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How are Cannabinoids Used?

We briefly covered the endocannabinoid system, but not how the cannabinoids are actually used in the human body.The cannabis plant contains well over 124 known cannabinoids, but what does this have to do with cannabis’ medical properties? I’m glad you asked!

Phytocannabinoids, or cannabinoids derived from cannabis, are structurally identical to endogenous cannabinoids made by the body. They can mimic endocannabinoids and bind to specific endocannabinoid receptors to change how the human body sends or receives messages using the central nervous and immune systems.

In the body, different cannabinoids have distinct effects. Tetrahydrocannabinolic acid, for example, is known to have a high propensity for CB1 receptors, which are the brain’s endocannabinoid receptors. Tetrahydrocannabinolic acid binds to CB1 receptors in the brain rapidly, resulting in the intoxicating effects that we’ve come to expect from high-THC cannabinoids. This is why THC is a psychoactive cannabinoid.

CBD (cannabidiol) is thought to interact differently with endocannabinoid receptors. According to researchers, it may bind indirectly, affecting the ability of the endocannabinoid receptor to bind with other cannabinoids. In other words, CBD may prevent specific neurotransmitters from reaching the brain, such as those that transmit pain.

Simply said, cannabinoids interact with the human body’s endocannabinoid system, which means they have the potential to affect a variety of regulatory activities such as appetite, mood, pain threshold, and more. More study is needed to validate the health benefits of CBD and other phytocannabinoids.

Which Cannabinoids are the Most Common?

We noted that cannabis contains well over 124 cannabinoids, but only a few have been well studied. Even so, we only have a limited amount of study on most cannabinoids, and our understanding of how to administer cannabinoids for therapeutic effects is still developing.

Most people are familiar with tetrahydrocannabinol (THC) and cannabidiol (CBD). While THC and CBD are definitely important cannabinoids, there are many more worth exploring. While the endocannabinoid system can utilize THC and CBD, it can also utilize a LOT more cannabinoids.

Nonetheless, several cannabinoids are beginning to show up in wellness supplements and even certain pharmaceutical drugs. The following are the most common cannabinoids found today:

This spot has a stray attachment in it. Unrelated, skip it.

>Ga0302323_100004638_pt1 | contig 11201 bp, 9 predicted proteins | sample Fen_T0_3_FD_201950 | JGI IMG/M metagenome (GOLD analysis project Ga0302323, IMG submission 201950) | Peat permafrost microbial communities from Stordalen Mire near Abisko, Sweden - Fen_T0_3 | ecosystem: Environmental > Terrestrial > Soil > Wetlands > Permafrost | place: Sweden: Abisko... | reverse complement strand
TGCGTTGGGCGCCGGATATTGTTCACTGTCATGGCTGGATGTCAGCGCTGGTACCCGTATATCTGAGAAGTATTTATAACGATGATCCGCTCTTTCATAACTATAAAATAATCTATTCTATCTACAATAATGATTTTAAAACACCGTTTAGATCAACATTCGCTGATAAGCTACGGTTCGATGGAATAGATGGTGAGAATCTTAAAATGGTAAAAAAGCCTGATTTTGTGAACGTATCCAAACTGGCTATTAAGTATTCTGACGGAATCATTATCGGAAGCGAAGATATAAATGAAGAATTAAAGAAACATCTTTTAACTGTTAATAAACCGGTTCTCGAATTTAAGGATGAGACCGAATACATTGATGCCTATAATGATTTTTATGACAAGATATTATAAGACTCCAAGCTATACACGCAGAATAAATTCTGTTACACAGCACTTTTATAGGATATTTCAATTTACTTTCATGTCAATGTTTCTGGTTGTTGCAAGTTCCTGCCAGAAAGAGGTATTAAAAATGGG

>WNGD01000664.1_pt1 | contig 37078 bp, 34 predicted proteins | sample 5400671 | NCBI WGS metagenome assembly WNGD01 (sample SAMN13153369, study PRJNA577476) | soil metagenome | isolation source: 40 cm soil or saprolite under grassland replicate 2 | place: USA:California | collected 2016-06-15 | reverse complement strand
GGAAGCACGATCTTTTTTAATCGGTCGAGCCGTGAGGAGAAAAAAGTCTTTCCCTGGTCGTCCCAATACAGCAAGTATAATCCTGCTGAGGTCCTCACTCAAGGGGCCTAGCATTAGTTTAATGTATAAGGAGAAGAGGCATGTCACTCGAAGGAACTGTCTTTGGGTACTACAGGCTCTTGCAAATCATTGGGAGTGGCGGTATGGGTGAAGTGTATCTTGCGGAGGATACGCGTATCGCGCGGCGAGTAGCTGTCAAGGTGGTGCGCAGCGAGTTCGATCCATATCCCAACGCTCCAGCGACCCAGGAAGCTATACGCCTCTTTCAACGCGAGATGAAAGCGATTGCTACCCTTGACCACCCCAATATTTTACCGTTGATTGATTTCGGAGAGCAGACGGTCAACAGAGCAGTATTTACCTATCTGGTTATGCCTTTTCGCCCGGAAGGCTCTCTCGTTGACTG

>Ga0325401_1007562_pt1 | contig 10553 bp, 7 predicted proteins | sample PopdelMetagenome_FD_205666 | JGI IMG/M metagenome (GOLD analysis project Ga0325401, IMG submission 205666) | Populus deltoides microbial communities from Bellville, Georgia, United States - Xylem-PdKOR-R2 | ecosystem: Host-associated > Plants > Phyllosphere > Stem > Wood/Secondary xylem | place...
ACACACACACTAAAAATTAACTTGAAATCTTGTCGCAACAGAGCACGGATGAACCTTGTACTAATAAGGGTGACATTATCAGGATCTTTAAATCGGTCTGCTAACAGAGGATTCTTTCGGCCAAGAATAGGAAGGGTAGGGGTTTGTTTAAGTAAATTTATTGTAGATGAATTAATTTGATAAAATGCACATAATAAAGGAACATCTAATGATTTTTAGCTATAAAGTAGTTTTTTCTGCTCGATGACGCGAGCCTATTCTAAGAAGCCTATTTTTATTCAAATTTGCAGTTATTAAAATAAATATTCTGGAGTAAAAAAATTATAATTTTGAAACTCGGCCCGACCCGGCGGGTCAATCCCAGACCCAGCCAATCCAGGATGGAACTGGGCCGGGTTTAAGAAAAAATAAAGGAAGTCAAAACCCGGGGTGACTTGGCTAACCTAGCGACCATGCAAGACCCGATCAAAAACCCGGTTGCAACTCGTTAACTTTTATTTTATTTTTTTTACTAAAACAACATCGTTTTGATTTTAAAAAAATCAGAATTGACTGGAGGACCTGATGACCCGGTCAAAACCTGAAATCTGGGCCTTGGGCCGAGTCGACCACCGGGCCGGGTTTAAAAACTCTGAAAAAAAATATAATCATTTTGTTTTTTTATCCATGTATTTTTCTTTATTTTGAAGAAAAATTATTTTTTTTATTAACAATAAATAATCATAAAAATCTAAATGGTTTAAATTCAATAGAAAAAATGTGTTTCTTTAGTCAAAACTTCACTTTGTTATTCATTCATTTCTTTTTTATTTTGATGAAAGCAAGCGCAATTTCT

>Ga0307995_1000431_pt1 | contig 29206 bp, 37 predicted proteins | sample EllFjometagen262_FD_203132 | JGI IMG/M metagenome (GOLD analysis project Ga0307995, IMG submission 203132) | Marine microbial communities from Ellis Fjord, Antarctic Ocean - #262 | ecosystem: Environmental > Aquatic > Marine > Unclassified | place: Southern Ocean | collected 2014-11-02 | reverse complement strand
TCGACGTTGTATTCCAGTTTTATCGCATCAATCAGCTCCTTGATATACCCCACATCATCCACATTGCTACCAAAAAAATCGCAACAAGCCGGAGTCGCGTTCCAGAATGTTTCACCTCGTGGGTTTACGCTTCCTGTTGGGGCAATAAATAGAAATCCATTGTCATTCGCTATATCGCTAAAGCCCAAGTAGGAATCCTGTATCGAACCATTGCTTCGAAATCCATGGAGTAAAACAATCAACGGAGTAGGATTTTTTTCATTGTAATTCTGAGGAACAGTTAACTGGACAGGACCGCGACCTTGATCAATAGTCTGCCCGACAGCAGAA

• Delta-9-Tetrahydrocannabinol (THC)
  • Cannabidiol (CBD)
  • Cannabinol (CBN)
  • Cannabichromene (CBC)
  • Cannabigerol (CBG)
  • Tetrahydrocannabinolic acid (THCA)
  • Cannabidiolic acid synthase (CBDA)
  • Tetrahydrocannabivarin (THCV)
  • Cannabidivarin (CBDV)

As you browse the list of cannabinoids New Phase Blends has data on, you’ll notice an A or a after the abbreviated cannabinoid name. This represents cannabinoid acids. Cannabinoid acids are simply acidic forms of the cannabinoid.

Every cannabinoid starts their journey in an acidic form. After exposed to heat, they turn into their non-acidic forms. You can still find benefits from acidic cannabinoids, like anti inflammatory properties and other medical benefits.

The Gift of the Cannabis Plant

Synthetically produced cannabinoids are anticipated to become more prevalent, because of how useful cannabinoids found in cannabis are for us. Nabilone and dronabinol are two licensed medications that are currently available that use them for medicinal benefits.

More therapeutic medications containing chemical ingredients for our endocannabinoid systems are likely to emerge as more studies on cannabinoids in cannabis genomes occur. There’s much more to this than simply THC and CBD – these are only the popular cannabinoids.

Cannabinoids are studied in a variety of ways, from a physiological, to biochemical, and chemical means of operation. This is the best way to find out potential medicinal benefits. Cannabis is increasingly being viewed as more than just a way to get high in North America. Using cannabinoids as medicine is gaining traction among many people, from lawmakers to celebrities, to regular folks like you and me.

For far too long, research into cannabis’ therapeutic benefits has been stifled. I mean, we’ve had an endocannabinoid system for this long and only recently did we discover this. Fortunately, this is changing in the U.S., which is on track to overtake Spain, Israel, Italy, and Canada as a global leader in research on cannabinoids’ medical qualities.

The human body can benefit so much from the continued studies on cannabinoids found in cannabis.

Whether cannabis is used for medicinal purposes or to get high, one thing is certain: cannabis, and the chemicals found in cannabis, is becoming a bigger part of American society every year.

*FDA disclaimer: none of the statements on this webpage have been approved by the Food and Drug Administration. These statements have not been evaluated by the FDA. These products are not intended to diagnose, treat, cure, or prevent any disease. Medical advice should be sought before starting any supplement. If you are pregnant or nursing consult with a doctor. Medical advice should be sought if you have any pre-existing medical conditions. If you take other prescription medications, a doctor’s advice should be sought. Site void where prohibited.